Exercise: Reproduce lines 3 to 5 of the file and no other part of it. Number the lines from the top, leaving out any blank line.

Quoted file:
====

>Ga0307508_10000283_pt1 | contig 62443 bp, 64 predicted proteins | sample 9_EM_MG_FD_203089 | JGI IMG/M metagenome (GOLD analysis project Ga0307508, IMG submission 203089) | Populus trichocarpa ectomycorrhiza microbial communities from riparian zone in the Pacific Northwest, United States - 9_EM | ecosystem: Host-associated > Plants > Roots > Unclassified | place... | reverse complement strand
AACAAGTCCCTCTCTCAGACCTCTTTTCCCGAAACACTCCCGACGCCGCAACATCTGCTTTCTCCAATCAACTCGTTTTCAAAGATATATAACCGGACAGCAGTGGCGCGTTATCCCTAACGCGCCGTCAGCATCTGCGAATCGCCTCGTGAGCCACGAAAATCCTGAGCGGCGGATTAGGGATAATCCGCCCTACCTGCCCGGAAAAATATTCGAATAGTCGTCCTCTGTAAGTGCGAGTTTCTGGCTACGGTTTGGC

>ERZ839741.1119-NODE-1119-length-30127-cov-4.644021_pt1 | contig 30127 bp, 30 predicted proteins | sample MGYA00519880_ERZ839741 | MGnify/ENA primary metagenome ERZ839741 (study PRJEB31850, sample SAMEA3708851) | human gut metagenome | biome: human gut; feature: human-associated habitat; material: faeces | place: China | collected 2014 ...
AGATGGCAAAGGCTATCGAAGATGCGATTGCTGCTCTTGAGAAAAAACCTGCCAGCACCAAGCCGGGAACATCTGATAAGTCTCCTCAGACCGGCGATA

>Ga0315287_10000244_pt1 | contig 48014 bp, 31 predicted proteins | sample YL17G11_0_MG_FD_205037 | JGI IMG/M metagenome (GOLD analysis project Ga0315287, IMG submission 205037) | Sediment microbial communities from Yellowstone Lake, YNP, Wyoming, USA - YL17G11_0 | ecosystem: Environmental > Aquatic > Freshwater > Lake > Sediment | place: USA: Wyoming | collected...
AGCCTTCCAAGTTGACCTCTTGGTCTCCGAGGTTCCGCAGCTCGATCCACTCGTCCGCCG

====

>ERZ839741.1119-NODE-1119-length-30127-cov-4.644021_pt1 | contig 30127 bp, 30 predicted proteins | sample MGYA00519880_ERZ839741 | MGnify/ENA primary metagenome ERZ839741 (study PRJEB31850, sample SAMEA3708851) | human gut metagenome | biome: human gut; feature: human-associated habitat; material: faeces | place: China | collected 2014 ...
AGATGGCAAAGGCTATCGAAGATGCGATTGCTGCTCTTGAGAAAAAACCTGCCAGCACCAAGCCGGGAACATCTGATAAGTCTCCTCAGACCGGCGATA

>Ga0315287_10000244_pt1 | contig 48014 bp, 31 predicted proteins | sample YL17G11_0_MG_FD_205037 | JGI IMG/M metagenome (GOLD analysis project Ga0315287, IMG submission 205037) | Sediment microbial communities from Yellowstone Lake, YNP, Wyoming, USA - YL17G11_0 | ecosystem: Environmental > Aquatic > Freshwater > Lake > Sediment | place: USA: Wyoming | collected...